Myanmar clashes between army and rebels force thousands from home

KUTKAI, Myanmar (AFP) – An army helicopter buzzes overhead and ambulances travel up wet empty roads in Myanmar’s northeast, ferrying aid to thousands of residents displaced by fresh clashes between rebels and the military.

Burnt-out cars and bullet casings lie along the road to Shan state’s Kutkai – a town ringed by mountains, poppy fields, and a patchwork of ethnic armed groups fighting for more autonomy and control over land and resources.

“We are still afraid to go back home,” Ba Yi, a 63-year-old former teacher, told AFP while sheltering in a monastery.

“Every time I hear explosions, I want to go away.”

The area near the Chinese border has been riven by armed conflict for decades, and Myanmar civilian leader Aung San Suu Kyi pledged to secure peace when she took office in 2016.

Rohingya refugees attend a ceremony organised to remember the second anniversary of a military crackdown that prompted a massive exodus of people from Myanmar to Bangladesh, at the Kutupalong refugee camp in Ukhia. PHOTO: AFP

It is also home to what experts believe to be the world’s largest methamphetamine-making region, fuelling a complex web of conflict.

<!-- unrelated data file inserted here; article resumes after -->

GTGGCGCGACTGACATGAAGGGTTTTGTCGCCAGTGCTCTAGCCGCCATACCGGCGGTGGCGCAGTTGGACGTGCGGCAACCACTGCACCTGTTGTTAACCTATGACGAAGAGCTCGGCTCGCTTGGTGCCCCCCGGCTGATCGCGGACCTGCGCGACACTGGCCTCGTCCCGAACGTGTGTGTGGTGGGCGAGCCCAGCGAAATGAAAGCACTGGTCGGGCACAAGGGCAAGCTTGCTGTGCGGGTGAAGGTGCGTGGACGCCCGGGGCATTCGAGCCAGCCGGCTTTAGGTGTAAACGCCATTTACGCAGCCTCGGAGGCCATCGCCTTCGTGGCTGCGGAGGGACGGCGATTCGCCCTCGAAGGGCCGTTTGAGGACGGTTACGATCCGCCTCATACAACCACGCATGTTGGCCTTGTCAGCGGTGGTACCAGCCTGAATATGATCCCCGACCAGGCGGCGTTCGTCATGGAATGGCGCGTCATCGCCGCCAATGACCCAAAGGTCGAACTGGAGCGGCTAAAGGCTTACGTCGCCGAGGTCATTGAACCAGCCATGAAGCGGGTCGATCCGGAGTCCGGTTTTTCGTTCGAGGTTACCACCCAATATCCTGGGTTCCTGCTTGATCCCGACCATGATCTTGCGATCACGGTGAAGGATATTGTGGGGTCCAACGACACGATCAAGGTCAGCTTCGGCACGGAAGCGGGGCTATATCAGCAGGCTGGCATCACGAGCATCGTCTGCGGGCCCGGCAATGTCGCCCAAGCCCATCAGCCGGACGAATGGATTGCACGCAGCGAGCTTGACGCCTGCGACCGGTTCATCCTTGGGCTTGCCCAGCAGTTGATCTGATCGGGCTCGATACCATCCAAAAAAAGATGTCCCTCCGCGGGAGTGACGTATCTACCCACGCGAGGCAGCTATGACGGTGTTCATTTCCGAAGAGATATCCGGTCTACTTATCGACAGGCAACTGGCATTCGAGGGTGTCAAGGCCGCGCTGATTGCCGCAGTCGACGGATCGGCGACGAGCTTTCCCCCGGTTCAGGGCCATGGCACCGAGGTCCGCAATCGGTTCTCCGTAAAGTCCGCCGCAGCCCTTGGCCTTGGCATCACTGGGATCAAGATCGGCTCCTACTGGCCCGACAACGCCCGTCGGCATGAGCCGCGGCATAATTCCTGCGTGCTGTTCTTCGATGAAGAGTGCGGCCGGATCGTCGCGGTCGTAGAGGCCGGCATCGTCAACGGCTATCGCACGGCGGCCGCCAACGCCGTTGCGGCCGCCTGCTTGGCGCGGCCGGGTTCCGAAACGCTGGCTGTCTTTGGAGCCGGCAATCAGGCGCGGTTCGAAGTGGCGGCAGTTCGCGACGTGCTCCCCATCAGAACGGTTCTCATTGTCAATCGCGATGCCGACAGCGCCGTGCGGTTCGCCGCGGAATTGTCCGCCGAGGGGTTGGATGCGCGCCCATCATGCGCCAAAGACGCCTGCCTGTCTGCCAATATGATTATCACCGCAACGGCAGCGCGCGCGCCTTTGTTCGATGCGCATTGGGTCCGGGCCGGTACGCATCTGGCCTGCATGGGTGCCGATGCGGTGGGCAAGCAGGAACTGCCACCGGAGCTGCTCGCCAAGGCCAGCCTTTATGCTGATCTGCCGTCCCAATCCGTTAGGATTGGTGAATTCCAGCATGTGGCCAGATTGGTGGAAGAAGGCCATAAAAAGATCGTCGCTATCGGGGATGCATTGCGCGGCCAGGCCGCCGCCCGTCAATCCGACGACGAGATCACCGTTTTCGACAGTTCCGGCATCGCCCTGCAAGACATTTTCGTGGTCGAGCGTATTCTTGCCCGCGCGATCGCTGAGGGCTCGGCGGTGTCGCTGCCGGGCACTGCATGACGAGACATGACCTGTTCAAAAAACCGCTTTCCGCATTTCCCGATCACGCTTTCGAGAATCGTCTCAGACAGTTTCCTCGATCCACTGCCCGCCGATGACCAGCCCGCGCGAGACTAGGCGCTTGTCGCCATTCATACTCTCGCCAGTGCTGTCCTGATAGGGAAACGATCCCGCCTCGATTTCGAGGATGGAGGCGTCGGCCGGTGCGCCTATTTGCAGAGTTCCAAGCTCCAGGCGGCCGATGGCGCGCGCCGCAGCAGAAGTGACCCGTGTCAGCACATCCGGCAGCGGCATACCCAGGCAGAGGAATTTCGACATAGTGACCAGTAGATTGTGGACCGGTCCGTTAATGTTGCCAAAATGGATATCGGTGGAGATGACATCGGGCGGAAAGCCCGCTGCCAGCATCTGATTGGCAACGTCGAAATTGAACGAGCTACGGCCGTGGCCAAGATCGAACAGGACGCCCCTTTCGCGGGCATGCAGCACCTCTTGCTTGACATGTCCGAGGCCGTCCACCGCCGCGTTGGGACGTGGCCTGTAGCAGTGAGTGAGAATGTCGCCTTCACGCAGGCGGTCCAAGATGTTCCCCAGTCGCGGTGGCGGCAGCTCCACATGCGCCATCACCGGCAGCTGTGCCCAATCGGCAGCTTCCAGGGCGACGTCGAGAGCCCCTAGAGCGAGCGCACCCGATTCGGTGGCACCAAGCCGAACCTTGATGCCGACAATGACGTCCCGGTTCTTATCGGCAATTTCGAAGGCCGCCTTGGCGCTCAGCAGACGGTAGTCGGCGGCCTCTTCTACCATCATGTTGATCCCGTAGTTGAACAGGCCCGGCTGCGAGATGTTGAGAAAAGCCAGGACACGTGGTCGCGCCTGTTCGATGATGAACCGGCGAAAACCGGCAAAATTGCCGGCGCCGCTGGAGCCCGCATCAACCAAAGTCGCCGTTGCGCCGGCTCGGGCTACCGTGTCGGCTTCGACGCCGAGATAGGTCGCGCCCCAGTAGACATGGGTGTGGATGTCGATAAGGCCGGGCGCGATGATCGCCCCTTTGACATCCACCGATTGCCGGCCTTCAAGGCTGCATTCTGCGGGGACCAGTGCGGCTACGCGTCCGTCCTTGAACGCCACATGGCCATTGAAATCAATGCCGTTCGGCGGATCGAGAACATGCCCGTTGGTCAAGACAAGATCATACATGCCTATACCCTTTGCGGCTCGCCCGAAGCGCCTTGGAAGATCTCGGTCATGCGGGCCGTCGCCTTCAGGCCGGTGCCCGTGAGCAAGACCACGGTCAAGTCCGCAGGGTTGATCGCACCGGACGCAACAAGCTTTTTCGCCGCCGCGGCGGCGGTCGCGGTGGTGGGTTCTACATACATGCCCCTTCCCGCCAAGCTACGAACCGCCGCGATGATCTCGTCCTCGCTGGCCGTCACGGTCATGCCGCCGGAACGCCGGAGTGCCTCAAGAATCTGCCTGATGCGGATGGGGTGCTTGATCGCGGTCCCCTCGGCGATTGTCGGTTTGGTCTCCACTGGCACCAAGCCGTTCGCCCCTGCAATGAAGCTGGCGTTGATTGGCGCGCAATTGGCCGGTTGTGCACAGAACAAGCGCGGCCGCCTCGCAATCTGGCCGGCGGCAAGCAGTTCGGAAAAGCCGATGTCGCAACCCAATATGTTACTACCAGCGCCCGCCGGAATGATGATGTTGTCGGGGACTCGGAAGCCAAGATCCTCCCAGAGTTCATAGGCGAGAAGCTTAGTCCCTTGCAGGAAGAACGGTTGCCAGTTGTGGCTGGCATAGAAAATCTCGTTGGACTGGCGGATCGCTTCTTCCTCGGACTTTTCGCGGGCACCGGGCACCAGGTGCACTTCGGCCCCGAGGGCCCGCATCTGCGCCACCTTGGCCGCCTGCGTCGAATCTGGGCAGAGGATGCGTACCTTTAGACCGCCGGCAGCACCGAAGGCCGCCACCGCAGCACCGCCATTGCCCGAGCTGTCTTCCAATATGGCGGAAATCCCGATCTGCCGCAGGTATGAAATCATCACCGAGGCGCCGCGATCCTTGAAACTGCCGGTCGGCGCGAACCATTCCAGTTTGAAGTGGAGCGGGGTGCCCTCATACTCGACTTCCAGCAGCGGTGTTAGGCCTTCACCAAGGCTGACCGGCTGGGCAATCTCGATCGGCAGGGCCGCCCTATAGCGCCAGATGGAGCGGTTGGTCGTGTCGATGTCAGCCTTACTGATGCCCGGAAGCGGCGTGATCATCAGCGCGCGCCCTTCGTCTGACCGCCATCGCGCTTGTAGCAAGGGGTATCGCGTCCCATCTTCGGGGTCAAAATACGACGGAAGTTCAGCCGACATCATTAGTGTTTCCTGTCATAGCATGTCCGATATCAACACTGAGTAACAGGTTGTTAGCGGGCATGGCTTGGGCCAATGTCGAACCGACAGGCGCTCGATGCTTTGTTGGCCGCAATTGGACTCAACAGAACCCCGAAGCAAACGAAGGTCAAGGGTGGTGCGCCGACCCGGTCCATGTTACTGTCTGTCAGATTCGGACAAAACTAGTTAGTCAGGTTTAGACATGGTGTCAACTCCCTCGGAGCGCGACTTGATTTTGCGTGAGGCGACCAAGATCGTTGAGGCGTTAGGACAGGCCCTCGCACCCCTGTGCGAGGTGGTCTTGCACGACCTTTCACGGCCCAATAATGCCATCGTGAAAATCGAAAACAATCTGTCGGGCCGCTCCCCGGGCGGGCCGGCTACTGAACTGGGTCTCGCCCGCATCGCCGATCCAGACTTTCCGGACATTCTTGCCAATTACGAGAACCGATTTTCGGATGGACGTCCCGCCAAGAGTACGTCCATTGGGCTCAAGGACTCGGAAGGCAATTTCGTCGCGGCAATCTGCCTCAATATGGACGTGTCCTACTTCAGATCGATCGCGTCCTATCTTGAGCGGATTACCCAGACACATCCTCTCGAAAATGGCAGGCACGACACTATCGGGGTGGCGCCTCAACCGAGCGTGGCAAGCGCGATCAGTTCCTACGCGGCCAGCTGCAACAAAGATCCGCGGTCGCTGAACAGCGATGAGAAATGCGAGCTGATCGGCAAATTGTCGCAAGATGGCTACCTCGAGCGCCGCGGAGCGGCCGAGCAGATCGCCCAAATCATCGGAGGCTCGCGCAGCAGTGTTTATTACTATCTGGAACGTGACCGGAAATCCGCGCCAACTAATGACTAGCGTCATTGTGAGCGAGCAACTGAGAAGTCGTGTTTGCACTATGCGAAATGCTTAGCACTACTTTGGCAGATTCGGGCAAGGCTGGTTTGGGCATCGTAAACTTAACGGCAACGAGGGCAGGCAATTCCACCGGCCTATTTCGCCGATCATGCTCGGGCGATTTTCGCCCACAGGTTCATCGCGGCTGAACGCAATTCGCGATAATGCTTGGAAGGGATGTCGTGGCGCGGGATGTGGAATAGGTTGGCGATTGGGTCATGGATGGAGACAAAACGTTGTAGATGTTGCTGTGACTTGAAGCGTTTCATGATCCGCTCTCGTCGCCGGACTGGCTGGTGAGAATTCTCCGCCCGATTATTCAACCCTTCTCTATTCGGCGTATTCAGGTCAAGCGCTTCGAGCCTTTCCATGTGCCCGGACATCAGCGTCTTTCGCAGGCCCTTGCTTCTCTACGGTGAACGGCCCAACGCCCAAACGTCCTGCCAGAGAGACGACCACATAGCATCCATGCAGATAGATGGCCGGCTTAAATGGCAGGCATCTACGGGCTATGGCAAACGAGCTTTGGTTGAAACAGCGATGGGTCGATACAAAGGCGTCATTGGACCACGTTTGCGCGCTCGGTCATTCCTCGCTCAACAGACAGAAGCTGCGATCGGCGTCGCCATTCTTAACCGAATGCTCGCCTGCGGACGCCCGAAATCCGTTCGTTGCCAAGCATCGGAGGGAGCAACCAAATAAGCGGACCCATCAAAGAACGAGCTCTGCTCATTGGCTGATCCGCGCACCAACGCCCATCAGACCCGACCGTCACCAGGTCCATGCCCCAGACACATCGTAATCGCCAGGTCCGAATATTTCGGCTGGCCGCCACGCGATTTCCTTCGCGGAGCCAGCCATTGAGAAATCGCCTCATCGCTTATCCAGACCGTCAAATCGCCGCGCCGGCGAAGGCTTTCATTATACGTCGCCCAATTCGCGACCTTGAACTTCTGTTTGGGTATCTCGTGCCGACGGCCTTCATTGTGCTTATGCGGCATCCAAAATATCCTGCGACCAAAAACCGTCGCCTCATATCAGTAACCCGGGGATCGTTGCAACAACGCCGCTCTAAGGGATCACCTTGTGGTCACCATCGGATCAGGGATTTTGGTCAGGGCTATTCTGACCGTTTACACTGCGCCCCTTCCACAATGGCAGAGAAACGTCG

Fighting in the region escalated after rebel attacks on an army academy and police outposts killed at least 15 this month, operations the military said were in retaliation for a drug crackdown.

Local civil society organisations say more than 2,000 people have been displaced.

“Even if I wanted to go back to my home, I can’t go… the situation is not peaceful in my village,” said Lyaw Aye Pwint, an 18-year-old student.

The United States (US) embassy issued a travel warning this month for more than a dozen towns in Shan state due to “civil unrest and armed conflict”.

Dozens of non-governmental organisations (NGOs) workers were evacuated last week days after an ambulance driver was killed in an attack blamed on rebels.

But rescue workers are still braving the danger to bring aid to the displaced.

“The main missions are to send provisions to the villagers from restricted areas and try to rescue people from conflict areas and send them to shelters,” said Tin Win, part of a volunteer aid convoy.

Myanmar’s army has long battled different insurgent groups fighting for more autonomy in a country dominated by the Bamar ethnic majority.

Amid the recent fighting, the army is still making large drug seizures.